Journalists at one of Germany’s largest newspaper groups have protested their publisher’s decision to nix a lengthy investigation into alleged abuse of power by the chief editor of the country’s top-selling tabloid newspaper.
A letter circulated on social media late Sunday accused Ippen.Media and its publisher, Dirk Ippen, of “breach of trust” for deciding to halt the report, which had been months in the making. The letter was dated Friday and the report was due to be published Sunday.
The investigation focused on Julian Reichelt, chief editor of daily Bild who has faced scrutiny over his management style that allegedly included bullying and abusing his position of power toward female staff.
Reichelt, one of the mightiest figures in German media, was temporarily suspended from his post earlier this year but later reinstated, after Bild's publishing company Axel Springer SE said his actions didn't warrant dismissal.
In their letter, four leading members of Ippen's investigations team said their planned report would have brought “new and exclusive” information to light and had been thoroughly fact checked and approved by lawyers.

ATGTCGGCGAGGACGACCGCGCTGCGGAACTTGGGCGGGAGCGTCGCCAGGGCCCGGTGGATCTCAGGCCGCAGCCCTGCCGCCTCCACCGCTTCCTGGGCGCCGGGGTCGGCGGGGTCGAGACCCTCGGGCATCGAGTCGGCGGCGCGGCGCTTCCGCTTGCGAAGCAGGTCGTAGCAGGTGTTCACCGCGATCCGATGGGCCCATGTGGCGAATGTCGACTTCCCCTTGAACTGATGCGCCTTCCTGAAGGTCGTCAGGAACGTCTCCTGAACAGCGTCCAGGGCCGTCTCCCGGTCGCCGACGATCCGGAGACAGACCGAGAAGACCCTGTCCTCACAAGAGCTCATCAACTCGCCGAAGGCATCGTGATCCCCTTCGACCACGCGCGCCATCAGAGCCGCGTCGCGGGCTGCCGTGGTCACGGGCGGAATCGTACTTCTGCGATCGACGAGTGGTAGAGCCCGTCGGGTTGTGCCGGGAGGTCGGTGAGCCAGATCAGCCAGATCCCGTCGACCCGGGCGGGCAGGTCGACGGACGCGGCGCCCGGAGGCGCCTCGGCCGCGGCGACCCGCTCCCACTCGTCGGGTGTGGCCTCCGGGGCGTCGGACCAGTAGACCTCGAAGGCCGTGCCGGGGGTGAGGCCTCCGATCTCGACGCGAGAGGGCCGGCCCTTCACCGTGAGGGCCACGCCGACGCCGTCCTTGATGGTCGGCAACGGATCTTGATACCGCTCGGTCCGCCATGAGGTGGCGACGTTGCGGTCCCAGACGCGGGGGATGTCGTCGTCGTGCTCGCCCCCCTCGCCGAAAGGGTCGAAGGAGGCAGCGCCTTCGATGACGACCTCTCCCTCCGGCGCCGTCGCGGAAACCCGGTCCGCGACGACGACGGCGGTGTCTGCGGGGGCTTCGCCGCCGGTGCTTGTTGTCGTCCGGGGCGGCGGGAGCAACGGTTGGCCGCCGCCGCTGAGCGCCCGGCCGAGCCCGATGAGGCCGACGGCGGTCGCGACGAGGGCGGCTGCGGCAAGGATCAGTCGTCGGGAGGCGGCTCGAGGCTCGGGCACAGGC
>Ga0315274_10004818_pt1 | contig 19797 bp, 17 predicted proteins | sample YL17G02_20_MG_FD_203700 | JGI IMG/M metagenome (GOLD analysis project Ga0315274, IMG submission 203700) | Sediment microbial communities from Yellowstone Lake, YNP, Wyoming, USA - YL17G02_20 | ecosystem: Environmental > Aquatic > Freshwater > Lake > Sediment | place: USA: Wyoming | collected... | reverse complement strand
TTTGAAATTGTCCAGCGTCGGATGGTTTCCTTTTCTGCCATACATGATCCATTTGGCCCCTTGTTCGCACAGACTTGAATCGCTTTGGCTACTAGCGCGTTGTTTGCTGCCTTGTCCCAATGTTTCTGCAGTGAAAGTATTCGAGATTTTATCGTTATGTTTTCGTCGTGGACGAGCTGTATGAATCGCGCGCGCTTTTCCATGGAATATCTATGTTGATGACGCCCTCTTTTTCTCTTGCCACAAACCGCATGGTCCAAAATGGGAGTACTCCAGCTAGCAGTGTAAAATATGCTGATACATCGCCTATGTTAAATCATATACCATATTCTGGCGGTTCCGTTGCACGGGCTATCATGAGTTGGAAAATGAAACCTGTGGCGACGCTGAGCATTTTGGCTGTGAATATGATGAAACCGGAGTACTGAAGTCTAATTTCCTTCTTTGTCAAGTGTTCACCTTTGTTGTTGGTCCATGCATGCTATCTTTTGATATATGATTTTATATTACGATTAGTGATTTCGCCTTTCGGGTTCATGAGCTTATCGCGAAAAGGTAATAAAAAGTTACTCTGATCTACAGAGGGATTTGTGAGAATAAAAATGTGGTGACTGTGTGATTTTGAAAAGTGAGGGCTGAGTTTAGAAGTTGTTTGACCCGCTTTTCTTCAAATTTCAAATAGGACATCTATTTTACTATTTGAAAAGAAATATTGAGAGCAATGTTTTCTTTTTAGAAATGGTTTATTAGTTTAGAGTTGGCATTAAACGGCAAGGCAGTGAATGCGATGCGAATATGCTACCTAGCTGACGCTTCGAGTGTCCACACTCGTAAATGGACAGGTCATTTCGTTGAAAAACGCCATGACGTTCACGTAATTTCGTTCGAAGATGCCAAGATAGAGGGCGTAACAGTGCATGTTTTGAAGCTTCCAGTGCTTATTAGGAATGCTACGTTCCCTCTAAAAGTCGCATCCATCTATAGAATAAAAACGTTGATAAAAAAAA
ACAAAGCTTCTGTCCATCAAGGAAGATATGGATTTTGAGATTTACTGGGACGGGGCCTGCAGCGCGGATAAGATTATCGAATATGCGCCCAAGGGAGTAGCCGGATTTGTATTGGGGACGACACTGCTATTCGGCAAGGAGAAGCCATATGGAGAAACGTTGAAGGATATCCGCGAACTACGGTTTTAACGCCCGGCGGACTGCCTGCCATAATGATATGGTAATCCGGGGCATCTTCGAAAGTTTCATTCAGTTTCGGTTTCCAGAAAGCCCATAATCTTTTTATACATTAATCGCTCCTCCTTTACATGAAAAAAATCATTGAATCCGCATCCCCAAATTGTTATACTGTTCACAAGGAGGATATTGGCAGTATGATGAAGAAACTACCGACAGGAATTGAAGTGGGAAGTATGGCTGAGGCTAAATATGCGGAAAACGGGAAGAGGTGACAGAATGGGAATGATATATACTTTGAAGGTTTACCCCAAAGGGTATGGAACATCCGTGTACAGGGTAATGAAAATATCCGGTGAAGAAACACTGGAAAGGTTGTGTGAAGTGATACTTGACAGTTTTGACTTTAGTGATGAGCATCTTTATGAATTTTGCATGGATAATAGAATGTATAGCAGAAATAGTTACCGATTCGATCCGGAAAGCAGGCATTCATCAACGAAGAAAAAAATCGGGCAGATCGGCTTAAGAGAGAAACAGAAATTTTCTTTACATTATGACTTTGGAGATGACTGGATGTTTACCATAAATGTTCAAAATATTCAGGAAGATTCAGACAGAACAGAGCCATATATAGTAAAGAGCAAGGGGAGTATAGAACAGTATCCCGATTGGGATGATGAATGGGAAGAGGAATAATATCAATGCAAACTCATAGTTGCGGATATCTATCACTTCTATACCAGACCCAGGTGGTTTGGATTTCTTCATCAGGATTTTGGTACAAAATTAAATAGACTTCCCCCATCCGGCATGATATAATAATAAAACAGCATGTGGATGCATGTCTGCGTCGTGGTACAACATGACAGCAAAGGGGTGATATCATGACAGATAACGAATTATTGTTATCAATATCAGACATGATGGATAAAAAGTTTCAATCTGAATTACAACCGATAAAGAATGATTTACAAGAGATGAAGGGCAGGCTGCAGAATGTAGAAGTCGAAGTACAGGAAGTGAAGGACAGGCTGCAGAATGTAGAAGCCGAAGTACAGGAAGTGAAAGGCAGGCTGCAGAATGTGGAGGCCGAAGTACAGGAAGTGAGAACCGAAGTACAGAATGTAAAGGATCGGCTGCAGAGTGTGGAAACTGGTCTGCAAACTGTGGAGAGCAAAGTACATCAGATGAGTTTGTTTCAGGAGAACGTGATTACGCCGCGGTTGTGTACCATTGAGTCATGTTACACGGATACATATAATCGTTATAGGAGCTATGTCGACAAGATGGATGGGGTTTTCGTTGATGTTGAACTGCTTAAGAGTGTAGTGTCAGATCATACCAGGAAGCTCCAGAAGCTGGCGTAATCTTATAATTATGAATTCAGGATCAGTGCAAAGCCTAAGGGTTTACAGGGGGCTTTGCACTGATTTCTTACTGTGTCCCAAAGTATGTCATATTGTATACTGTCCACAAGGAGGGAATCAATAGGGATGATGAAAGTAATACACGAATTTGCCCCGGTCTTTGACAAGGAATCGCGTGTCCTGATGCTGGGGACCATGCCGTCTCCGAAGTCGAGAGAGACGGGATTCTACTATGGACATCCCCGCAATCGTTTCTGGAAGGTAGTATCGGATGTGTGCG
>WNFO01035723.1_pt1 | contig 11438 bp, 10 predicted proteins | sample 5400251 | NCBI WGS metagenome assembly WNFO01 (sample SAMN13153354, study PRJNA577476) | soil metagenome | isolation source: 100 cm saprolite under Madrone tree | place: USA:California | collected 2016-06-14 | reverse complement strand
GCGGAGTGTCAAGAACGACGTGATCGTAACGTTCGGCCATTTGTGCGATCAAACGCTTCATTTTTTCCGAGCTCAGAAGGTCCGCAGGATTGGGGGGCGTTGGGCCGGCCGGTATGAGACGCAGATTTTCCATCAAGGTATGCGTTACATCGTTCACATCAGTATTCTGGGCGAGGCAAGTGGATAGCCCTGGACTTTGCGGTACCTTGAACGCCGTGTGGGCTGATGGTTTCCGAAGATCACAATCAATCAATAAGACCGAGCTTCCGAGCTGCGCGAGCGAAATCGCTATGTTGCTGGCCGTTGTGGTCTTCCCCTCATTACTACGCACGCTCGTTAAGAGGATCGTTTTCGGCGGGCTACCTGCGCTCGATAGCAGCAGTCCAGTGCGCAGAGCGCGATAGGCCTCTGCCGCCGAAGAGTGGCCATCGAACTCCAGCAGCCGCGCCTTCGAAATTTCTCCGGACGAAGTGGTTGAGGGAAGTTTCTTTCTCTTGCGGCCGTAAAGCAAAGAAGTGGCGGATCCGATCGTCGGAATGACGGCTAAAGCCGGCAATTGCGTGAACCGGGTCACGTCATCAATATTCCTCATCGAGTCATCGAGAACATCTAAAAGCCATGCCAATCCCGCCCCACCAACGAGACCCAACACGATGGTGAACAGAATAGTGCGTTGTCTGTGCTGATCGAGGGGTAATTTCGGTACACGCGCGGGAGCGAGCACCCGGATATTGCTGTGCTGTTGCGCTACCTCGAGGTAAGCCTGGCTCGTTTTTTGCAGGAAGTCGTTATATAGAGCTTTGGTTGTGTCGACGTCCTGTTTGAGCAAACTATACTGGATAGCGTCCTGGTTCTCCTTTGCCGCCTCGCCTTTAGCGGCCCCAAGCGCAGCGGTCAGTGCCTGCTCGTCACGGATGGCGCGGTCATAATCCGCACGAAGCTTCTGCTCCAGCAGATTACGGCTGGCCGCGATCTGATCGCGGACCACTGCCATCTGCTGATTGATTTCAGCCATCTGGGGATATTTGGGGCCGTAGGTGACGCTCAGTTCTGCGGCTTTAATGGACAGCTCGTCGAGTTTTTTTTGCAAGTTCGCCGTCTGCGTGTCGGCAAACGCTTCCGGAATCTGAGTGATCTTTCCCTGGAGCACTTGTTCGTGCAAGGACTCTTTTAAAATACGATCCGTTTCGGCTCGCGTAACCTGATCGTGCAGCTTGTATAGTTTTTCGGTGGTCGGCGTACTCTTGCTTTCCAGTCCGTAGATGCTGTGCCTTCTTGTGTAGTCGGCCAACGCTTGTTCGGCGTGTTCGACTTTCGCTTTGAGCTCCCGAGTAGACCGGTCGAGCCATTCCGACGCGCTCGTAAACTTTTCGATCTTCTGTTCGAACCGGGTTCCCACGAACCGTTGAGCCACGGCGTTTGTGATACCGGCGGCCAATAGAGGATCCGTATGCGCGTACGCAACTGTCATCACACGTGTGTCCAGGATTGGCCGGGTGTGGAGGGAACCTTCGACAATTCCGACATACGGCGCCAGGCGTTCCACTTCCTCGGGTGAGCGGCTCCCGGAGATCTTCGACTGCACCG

“The fact that you nevertheless decided not to let us publish the story runs counter to all the rules of independent reporting,” the letter said. Its authenticity was confirmed to The Associated Press by a person at Ippen.Media who spoke on condition of anonymity because they weren't authorized to speak publicly.
Ippen.Media didn't immediately respond to a request for comment. The company, a rival of Axel Springer, owns numerous newspapers in Germany and last year acquired Buzzfeed s German brand.
The New York Times published a report Sunday containing further details of an internal probe into Reichelt's alleged affair with a trainee.
Axel Springer has successfully expanded its business in the United States in recent years. It owns online media company Insider and the business-oriented Morning Brew, and in August it announced a deal to buy the U.S.-based political news company Politico and the tech news site Protocol.
Axel Springer also didn't immediately respond to a request for comment Monday.
Register for free to continue reading
Registration is a free and easy way to support our truly independent journalism
By registering, you will also enjoy limited access to Premium articles, exclusive newsletters, commenting, and virtual events with our leading journalists
Already have an account? sign in